As designated by the U.S. Senate, July 30, 2021 was National Whistleblower Appreciation Day. The date marks the anniversary of the United States’ first whistleblower law. In recognition of the day, and in celebration of whistleblowers, several federal agencies released statements.
According to leading whistleblower attorney Stephen M. Kohn, who uncovered the history of the first whistleblower law back in 2011, the number of statements released in celebration of the National Whistleblower Day underscores “a growing recognition within government for recognizing the contemporary importance of celebrating the historical precedent of America’s first whistleblower law.”
This growing recognition within the government is also demonstrated by the participation of government officials and Congress members at the National Whistleblower Center’s (NWC) National Whistleblower Day 2021 celebration. The event featured a number of high-profile government leaders who spoke on the importance of whistleblowers. Secretary of Labor Marty Walsh, SEC Chair Gary Gensler, and Senator Chuck Grassley were among the featured speakers.
In the lead up to National Whistleblower Day, NWC sent letters to federal agencies requesting that they celebrate the day with educational programming. NWC suggested that programming that informs employees on their whistleblower rights and highlights the whistleblowers’ importance in good government could “change the culture of retaliation against whistleblowers that persists today.”
The Department of Health and Human Services (HHS) and the Environmental Protection Agency (EPA) both responded to NWC’s letter and committed to celebrating National Whistleblower Day. Then, on July 29, the EPA Office of Inspector General (OIG) issued an agency-wide memo about National Whistleblower Day. The memo recounts the history of the United States’ first whistleblower law and states that “[t]he fact that protections for whistleblowers have existed—no matter how rudimentary at first—for almost as long as our country illustrates the high regard our nation’s founders held for those who root out waste, fraud, and abuse.” The memo further notes that the goal of National Whistleblower Day is “to recognize the whistleblowers of the past and educate the whistleblowers of the future.”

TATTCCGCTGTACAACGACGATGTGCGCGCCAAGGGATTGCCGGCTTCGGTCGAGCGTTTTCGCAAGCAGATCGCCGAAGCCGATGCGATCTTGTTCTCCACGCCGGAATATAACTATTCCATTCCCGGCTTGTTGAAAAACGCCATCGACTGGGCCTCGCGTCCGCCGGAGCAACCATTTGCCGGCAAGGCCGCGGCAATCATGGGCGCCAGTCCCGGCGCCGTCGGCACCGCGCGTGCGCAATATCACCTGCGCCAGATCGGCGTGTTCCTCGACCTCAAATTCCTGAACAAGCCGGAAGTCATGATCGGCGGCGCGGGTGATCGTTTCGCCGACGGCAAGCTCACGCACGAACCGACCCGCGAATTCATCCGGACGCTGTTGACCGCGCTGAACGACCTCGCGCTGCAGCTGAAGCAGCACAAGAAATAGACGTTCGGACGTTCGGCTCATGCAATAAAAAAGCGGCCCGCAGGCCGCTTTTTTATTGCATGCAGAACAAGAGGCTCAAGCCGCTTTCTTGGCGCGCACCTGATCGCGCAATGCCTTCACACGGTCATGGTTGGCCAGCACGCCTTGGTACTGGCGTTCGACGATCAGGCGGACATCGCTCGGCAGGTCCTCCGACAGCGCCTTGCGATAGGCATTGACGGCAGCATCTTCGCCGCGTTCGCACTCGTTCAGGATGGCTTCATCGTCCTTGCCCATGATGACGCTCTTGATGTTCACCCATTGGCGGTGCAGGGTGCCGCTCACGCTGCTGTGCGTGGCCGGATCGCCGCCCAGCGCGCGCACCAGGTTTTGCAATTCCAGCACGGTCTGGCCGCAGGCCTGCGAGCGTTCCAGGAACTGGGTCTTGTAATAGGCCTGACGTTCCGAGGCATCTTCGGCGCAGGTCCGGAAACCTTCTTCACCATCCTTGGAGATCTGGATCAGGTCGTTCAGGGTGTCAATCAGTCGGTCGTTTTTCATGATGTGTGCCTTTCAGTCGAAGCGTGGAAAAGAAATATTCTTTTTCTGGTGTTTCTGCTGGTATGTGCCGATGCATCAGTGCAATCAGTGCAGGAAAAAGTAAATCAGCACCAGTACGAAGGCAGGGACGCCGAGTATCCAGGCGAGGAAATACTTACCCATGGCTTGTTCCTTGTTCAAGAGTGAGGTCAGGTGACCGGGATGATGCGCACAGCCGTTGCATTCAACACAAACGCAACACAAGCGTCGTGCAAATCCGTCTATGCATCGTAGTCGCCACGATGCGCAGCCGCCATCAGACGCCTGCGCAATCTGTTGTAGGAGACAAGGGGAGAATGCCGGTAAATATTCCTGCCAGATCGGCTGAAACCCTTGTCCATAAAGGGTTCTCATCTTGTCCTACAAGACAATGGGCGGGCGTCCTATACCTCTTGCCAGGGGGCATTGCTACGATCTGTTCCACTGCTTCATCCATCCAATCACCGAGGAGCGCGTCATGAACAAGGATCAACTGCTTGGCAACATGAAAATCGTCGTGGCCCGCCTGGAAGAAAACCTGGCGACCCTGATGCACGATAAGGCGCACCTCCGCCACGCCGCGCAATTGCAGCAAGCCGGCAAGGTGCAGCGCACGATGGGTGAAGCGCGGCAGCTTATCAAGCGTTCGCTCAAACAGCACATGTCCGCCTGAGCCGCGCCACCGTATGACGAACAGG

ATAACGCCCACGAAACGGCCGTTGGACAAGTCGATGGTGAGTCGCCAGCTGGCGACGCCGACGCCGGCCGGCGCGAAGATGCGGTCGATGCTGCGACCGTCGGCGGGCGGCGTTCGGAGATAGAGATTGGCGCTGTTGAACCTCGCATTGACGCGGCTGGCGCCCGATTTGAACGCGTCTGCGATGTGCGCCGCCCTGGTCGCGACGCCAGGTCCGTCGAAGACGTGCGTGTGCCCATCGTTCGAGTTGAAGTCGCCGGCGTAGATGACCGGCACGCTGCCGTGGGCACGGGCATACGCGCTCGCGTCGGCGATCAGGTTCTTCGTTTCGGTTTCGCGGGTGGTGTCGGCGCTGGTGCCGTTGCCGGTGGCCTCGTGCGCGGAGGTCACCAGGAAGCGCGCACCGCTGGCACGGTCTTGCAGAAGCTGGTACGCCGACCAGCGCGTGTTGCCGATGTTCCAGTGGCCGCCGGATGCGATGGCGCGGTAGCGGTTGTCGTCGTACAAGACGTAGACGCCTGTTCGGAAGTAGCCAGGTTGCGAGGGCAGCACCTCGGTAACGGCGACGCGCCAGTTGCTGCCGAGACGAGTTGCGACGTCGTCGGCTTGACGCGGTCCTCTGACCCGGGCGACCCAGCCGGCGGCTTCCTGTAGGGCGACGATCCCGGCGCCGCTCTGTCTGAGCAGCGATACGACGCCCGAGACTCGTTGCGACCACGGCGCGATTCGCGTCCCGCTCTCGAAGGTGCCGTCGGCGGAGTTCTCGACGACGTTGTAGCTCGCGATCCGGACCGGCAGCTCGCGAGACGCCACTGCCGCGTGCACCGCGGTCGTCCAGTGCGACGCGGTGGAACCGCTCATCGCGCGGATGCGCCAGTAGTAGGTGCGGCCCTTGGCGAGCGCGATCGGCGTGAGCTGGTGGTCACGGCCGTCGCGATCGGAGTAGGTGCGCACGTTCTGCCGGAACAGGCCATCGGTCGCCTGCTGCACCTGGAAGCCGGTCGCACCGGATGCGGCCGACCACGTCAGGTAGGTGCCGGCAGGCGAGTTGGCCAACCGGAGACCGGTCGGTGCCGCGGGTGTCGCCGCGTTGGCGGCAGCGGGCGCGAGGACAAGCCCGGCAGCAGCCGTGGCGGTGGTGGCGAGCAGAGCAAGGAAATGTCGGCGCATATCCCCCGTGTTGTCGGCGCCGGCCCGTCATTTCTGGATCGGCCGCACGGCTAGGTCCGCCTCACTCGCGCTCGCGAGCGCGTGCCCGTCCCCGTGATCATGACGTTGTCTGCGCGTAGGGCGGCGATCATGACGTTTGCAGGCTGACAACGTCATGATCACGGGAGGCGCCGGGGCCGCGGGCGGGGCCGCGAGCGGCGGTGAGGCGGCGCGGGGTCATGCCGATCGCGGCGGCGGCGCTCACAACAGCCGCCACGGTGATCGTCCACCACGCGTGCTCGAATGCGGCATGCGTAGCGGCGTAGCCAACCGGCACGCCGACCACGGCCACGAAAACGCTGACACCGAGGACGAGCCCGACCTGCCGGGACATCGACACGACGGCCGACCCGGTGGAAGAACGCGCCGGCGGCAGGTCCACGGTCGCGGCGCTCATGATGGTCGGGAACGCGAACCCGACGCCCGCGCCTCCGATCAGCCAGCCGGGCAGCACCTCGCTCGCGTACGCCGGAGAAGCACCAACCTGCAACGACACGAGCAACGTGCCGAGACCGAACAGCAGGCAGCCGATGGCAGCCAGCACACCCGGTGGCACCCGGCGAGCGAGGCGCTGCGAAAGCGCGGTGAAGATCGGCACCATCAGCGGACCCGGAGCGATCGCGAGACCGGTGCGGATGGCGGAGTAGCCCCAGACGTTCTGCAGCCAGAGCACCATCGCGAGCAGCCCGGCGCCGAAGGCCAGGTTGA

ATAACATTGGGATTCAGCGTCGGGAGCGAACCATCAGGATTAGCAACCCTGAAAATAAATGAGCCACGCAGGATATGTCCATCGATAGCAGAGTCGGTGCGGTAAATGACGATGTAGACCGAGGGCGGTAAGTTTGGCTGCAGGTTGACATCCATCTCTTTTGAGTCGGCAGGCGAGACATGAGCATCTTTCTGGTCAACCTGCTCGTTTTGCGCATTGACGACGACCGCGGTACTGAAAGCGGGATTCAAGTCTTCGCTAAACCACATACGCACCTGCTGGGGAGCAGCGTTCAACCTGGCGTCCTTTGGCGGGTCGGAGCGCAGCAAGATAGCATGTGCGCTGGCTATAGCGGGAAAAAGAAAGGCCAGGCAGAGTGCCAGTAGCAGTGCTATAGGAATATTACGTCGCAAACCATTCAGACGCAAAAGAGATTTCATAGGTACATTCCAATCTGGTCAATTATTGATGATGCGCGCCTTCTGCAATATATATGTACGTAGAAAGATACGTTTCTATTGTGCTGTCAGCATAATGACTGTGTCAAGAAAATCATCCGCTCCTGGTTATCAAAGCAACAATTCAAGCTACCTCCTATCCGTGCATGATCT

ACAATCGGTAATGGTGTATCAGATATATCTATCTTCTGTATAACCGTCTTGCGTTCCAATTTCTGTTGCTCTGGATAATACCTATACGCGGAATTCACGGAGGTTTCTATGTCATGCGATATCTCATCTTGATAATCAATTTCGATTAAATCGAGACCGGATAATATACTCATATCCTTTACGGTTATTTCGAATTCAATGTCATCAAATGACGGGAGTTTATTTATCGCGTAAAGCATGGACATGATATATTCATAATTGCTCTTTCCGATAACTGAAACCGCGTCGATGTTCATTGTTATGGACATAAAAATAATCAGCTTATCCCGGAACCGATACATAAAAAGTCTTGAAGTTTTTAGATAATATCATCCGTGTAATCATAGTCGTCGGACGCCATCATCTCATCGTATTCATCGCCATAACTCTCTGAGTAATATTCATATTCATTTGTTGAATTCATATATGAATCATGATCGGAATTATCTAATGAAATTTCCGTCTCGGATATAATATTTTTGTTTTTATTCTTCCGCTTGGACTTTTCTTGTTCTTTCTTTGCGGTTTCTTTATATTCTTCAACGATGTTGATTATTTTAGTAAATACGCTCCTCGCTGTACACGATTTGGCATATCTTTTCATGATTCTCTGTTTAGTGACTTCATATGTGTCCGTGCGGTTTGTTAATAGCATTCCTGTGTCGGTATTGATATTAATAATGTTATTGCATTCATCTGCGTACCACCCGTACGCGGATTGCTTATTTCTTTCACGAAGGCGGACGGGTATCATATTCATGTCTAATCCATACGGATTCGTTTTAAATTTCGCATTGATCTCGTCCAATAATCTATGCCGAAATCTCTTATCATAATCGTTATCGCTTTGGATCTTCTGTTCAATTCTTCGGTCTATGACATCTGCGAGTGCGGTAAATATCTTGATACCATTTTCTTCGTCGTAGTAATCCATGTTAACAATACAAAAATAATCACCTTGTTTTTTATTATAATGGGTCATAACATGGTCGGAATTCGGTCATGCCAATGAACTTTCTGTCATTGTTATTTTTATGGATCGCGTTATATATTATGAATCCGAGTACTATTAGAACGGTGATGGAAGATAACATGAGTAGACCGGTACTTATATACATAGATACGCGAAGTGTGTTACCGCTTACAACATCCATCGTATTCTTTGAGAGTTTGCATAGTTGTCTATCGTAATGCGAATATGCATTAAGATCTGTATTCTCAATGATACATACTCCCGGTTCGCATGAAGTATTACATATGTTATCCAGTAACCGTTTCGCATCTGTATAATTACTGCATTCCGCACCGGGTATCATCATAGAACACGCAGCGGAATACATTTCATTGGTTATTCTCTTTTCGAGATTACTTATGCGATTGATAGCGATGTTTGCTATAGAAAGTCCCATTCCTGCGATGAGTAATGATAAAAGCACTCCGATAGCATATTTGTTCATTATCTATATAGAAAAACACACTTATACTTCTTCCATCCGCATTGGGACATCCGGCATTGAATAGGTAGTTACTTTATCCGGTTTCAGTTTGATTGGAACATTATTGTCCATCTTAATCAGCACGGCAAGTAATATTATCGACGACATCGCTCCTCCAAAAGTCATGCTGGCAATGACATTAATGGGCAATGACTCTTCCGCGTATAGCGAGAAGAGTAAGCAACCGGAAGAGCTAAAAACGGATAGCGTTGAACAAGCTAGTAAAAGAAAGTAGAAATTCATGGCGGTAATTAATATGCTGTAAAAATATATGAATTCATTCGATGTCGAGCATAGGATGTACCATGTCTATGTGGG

The OIGs of several other federal agencies also released statements for National Whistleblower Day. These include AmeriCorps, the Department of Homeland Security (DHS), the General Services Administration (GSA), the Federal Deposit Insurance Corporation (FDIC), and the Department of the Interior (DOI). Most of these statements mention the history behind National Whistleblower Day, assert the OIGs commitment to protecting whistleblowers, and highlight the necessary contributions whistleblowers make.
On July 30, the Department of Justice’s Antitrust Division released a statement celebrating National Whistleblower Appreciation Day. “We acknowledge whistleblowers’ courage and conviction in the face of adversity — their protection has been critical in exposing illegal activity,” said Acting Assistant Attorney General Richard A. Powers for the Justice Department’s Antitrust Division in the press release. “This year marks another milestone for these protections with the passage of the Criminal Antitrust Anti-Retaliation Act, a law that will further our efforts to root out antitrust crimes that undermine our economy and cheat American consumers, workers, and taxpayers of the benefits of free and fair competition.”
On July 29, several officials within the Department of Labor (DOL) authored a blog post for the DOL’s website about National Whistleblower Appreciation Day. “As we recognize National Whistleblower Appreciation Day on July 30,” the post reads, “we celebrate all of the brave workers… who speak out against unsafe or unfair working conditions, and thank them for their contributions to ensuring a safer, more just workforce for themselves and their co-workers. Because of their actions, lives and livelihoods have been saved.”
The DOL also created a new webpage detailing whistleblower protections. The page includes a video of the speech Secretary Walsh delivered at NWC’s National Whistleblower Day celebration.
While Congress and a growing number of federal agencies recognize and celebrate National Whistleblower Day, July 30 is not permanently designated as the holiday. NWC is campaigning to make National Whistleblower Day permanent. According to NWC, “[b]y requiring every department in the federal government to publicly acknowledge the importance of whistleblowers on July 30th, the President and Congress could take a key step towards a more transparent future.